FYI May 06, 2018


Widget not in any sidebars


On This Day

1935 – New Deal: Executive Order 7034 creates the Works Progress Administration.
The Works Progress Administration (WPA; renamed in 1939 as the Work Projects Administration) was the largest and most ambitious American New Deal agency, employing millions of people (mostly unskilled men) to carry out public works projects,[1] including the construction of public buildings and roads. In a much smaller project, Federal Project Number One, the WPA employed musicians, artists, writers, actors and directors in large arts, drama, media, and literacy projects.[1]

Almost every community in the United States had a new park, bridge or school constructed by the agency. The WPA’s initial appropriation in 1935 was for $4.9 billion (about 6.7 percent of the 1935 GDP).[2]

Headed by Harry Hopkins, the WPA provided jobs and income to the unemployed during the Great Depression in the United States. At its peak in 1938, it provided paid jobs for three million unemployed men and women, as well as youth in a separate division, the National Youth Administration. Between 1935 and 1943, when the agency was disbanded, the WPA employed 8.5 million people.[3] Most people who needed a job were eligible for employment in some capacity.[4] Hourly wages were typically set to the prevailing wages in each area.[5]:70 Full employment, which was reached in 1942 and emerged as a long-term national goal around 1944, was not the goal of the WPA; rather, it tried to provide one paid job for all families in which the breadwinner suffered long-term unemployment.[6]:64, 184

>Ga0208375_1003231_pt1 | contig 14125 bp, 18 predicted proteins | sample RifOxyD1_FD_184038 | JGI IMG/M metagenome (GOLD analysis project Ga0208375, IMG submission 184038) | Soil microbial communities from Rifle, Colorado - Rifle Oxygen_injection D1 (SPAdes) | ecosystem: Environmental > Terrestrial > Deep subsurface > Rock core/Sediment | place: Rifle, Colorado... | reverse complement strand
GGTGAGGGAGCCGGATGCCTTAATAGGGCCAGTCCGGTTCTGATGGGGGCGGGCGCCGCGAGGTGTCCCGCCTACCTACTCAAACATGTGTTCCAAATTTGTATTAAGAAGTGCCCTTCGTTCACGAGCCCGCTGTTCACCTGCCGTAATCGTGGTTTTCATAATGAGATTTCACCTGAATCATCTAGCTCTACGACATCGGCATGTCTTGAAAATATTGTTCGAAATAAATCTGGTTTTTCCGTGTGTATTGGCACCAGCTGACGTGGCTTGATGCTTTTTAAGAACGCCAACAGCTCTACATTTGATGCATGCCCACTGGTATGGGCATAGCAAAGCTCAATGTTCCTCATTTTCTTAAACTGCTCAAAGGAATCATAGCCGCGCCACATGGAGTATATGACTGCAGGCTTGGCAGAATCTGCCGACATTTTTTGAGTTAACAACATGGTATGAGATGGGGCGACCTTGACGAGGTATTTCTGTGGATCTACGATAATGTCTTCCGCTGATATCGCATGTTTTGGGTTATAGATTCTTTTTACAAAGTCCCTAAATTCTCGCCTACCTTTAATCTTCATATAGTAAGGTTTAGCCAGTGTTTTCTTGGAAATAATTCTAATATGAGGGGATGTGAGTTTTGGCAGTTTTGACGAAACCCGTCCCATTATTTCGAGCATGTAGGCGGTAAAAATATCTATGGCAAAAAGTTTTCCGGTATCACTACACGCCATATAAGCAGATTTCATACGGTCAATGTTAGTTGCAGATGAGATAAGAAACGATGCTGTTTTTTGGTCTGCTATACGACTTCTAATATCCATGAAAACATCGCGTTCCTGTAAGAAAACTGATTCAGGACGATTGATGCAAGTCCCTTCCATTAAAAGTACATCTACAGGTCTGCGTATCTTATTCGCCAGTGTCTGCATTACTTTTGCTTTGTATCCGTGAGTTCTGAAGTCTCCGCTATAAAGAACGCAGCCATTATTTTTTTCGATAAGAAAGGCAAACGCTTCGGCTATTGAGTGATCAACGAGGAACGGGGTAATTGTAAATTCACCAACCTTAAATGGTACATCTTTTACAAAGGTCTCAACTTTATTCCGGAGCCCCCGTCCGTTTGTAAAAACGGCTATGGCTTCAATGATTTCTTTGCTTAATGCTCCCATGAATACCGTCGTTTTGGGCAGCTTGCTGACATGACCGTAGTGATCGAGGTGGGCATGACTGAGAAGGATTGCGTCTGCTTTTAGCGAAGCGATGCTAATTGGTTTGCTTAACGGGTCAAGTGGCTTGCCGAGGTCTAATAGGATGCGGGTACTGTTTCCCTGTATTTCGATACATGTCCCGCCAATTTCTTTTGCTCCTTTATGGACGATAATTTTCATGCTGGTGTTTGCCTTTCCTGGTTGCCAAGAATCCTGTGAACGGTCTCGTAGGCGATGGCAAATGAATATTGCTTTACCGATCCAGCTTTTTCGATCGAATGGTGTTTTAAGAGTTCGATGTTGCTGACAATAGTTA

“The stated goal of public building programs was to end the depression or, at least, alleviate its worst effects,” sociologist Robert D. Leighninger asserted. “Millions of people needed subsistence incomes. Work relief was preferred over public assistance (the dole) because it maintained self-respect, reinforced the work ethic, and kept skills sharp.”[7]:228

The WPA was a national program that operated its own projects in cooperation with state and local governments, which provided 10–30% of the costs. Usually the local sponsor provided land and often trucks and supplies, with the WPA responsible for wages (and for the salaries of supervisors, who were not on relief). WPA sometimes took over state and local relief programs that had originated in the Reconstruction Finance Corporation (RFC) or Federal Emergency Relief Administration programs.[6]:63